labor

the job thing is weird

~ i wrote ~

Man oh man the job search of which you write is weird.

A little bit I don’t know what to write back to that, because it’s a problem I myself have been grappling with in my back-in-NYC life, or was starting to realize I’d eventually have to grapple with, and I more or less bailed on the question.

The dregs of this bullshit croque monsieur (DID THEY EVEN BUTTER THE BREAD??) on the plate in front of me, the eye I’m trying to keep through the front window on Kareem’s ex-boyfriend’s second-string bicycle, lent for the jaunt, the fact that I peed into some body of water from a tree earlier because they were charging €.50 for the WC in the train station: this is me bailing.

Proof of life?

He said, Proof of life? and I sent him a photo of some Spanish booze and said, I took this for you ~a week ago, then decided that it wasnʼt really rich enough in esoterica to actually send.
Also there is a hot hot cab strike here.
So I am playing ukulele for some Pakistanis who, like me, don’t have anything to do.

and I said tagine

~ i wrote ~

Hi. I’m in the Sahara. Helping these Berber guys install toilets in the new toilets tent because the existing one got buried in sand. There is sand everywhere. It’s in my shoes and my socks and my bed and my hair and my teeth and building up behind my eyeballs. They don’t even fight it. Everyone just goes around barefoot except when the sand is too hot to touch, which is approximately between ten AM and six PM. Around midnight or one AM last night, when it had finally cooled off, we took a mattress up into one of the dunes to not bother the tourists who were sleeping outside and lay in the sand and smoked shisha and looked at the stars. Today for lunch we had a tagine because Aziz asked me if I wanted tagine or something I couldn’t understand and I said tagine. He says tomorrow I will be the one to make it, Inshallah. Everything is going pretty well given that these guys speak no English and I, no Arabic and no Berber; we’re getting by in French even though theirs is even worse than mine. Now I have to go because Souleymane has the hookah up and running. Sorry you’re not here. I love you,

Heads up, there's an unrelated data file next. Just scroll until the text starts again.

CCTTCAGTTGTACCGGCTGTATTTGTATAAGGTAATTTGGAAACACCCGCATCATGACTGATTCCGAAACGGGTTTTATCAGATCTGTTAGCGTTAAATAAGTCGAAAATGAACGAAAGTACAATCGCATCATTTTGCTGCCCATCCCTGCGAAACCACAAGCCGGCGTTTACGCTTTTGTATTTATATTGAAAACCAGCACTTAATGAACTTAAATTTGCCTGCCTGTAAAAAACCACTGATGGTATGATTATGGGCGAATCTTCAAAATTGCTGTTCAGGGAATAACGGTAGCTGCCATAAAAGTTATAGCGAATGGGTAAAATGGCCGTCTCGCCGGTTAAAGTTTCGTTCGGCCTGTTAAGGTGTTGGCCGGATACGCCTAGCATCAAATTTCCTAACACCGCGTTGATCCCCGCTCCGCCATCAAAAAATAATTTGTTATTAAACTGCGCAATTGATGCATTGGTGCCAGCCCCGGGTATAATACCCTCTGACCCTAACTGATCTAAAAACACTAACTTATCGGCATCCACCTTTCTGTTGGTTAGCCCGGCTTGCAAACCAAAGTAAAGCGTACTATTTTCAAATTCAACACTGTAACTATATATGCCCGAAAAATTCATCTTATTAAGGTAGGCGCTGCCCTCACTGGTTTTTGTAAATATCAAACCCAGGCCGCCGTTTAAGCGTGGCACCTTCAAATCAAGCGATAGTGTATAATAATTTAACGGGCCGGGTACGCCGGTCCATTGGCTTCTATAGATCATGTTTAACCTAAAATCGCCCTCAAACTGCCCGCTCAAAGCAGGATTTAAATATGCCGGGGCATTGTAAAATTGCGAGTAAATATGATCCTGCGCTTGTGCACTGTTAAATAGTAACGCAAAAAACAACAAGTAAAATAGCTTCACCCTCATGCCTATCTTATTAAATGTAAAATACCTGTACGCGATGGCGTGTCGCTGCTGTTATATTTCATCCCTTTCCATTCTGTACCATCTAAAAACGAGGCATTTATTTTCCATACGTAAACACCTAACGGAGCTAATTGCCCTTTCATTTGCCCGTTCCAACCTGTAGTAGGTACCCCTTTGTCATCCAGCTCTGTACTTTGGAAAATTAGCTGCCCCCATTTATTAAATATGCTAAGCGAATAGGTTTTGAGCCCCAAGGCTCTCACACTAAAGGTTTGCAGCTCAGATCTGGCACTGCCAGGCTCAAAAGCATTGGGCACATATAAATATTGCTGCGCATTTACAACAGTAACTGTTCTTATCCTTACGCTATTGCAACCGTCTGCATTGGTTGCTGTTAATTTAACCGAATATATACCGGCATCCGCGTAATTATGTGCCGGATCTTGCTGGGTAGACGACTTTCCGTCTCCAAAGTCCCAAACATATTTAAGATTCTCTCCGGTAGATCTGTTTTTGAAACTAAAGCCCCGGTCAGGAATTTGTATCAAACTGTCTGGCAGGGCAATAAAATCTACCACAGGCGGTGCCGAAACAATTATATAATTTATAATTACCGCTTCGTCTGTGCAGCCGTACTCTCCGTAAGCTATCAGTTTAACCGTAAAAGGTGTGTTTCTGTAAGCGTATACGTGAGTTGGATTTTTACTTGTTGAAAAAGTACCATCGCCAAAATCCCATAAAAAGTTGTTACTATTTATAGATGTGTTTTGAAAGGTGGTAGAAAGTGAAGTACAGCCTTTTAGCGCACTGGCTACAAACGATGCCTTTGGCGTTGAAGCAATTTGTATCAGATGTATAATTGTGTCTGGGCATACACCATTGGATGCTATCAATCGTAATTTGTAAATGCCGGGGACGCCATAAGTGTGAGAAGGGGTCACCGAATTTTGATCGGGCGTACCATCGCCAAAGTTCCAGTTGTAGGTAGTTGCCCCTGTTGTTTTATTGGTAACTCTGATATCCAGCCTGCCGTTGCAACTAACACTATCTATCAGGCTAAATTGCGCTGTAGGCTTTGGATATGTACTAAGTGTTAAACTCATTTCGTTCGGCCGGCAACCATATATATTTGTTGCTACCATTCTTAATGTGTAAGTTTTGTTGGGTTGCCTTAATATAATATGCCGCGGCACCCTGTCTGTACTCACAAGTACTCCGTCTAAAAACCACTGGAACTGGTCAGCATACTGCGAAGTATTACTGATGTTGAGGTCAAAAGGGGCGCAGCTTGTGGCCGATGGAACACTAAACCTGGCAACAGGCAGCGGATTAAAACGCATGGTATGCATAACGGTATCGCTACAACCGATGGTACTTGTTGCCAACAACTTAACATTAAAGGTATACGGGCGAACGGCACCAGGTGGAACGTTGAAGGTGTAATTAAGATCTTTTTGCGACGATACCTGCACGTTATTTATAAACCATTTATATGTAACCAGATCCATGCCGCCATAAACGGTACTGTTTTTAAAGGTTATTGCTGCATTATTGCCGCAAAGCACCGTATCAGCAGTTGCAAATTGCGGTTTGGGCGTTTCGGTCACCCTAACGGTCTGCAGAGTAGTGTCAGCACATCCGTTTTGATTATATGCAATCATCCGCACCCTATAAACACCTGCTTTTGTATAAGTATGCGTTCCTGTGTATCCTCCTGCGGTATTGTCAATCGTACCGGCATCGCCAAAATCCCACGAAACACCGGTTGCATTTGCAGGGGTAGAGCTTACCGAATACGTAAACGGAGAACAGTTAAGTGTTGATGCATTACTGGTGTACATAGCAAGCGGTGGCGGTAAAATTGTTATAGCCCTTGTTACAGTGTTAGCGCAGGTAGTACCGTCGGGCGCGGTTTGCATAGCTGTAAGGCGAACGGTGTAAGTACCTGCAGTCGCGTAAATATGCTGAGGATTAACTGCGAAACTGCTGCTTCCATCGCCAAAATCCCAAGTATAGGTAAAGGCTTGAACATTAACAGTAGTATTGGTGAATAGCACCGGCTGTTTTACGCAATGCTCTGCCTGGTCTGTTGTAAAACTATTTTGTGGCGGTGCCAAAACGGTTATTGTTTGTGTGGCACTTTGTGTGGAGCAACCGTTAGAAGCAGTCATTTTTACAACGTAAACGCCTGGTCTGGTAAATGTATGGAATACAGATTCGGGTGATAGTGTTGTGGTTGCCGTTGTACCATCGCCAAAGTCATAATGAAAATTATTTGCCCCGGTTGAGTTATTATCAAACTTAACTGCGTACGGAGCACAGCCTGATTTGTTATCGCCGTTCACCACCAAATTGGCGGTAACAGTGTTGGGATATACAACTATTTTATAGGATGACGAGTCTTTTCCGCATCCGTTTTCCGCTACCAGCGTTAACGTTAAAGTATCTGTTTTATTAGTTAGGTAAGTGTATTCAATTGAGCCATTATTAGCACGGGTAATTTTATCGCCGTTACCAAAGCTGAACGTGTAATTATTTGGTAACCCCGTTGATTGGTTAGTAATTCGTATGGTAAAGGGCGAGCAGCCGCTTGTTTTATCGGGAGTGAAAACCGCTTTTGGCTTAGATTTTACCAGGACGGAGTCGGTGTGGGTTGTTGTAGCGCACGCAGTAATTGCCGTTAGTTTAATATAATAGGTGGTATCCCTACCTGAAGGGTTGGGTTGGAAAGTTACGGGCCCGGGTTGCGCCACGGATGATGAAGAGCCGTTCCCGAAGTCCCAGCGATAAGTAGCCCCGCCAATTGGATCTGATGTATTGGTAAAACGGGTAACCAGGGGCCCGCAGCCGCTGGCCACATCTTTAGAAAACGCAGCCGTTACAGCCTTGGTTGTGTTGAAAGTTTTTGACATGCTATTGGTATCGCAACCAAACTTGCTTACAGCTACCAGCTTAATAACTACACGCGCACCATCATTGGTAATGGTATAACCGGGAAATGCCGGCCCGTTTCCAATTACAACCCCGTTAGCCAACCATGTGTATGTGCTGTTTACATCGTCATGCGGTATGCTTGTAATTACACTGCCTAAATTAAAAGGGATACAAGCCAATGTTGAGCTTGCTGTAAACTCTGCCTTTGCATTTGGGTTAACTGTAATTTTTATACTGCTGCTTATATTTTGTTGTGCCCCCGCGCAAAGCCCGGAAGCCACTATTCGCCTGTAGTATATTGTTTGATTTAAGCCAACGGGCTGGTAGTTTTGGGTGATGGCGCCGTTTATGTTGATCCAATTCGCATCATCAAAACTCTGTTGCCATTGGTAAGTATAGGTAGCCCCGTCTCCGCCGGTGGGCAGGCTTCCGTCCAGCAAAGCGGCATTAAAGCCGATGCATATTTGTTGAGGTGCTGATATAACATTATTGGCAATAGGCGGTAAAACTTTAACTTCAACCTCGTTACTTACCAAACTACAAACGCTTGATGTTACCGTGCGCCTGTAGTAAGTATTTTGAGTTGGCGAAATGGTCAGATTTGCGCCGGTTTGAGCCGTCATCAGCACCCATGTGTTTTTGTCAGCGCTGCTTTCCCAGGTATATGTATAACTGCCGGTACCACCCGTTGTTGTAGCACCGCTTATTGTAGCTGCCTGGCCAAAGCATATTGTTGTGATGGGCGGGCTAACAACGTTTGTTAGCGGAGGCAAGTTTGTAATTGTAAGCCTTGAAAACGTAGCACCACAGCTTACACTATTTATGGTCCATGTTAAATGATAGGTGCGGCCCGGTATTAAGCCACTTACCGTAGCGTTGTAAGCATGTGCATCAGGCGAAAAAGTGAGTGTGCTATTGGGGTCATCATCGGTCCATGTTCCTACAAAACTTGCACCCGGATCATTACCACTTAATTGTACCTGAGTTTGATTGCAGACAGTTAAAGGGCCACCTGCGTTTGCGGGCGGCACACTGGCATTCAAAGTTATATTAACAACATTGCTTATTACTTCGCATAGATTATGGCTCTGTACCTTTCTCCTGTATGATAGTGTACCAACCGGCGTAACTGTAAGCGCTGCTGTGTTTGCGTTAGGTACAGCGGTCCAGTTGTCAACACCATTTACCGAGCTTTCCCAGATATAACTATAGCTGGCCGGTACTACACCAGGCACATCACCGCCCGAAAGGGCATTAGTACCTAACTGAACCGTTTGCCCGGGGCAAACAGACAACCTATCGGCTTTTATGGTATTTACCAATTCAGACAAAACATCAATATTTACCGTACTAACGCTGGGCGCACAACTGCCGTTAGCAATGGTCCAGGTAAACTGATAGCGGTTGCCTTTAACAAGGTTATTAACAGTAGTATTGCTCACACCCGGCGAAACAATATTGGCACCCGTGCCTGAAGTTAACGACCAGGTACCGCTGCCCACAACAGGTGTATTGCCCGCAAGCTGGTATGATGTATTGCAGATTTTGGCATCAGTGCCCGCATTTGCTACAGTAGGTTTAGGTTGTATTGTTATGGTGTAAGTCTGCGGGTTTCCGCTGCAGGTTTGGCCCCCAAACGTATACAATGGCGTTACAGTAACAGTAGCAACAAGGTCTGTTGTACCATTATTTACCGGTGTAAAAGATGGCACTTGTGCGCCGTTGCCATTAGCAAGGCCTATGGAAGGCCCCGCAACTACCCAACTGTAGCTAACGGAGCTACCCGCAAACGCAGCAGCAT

Your sister

the best olive oil I’ve ever had

~i wrote~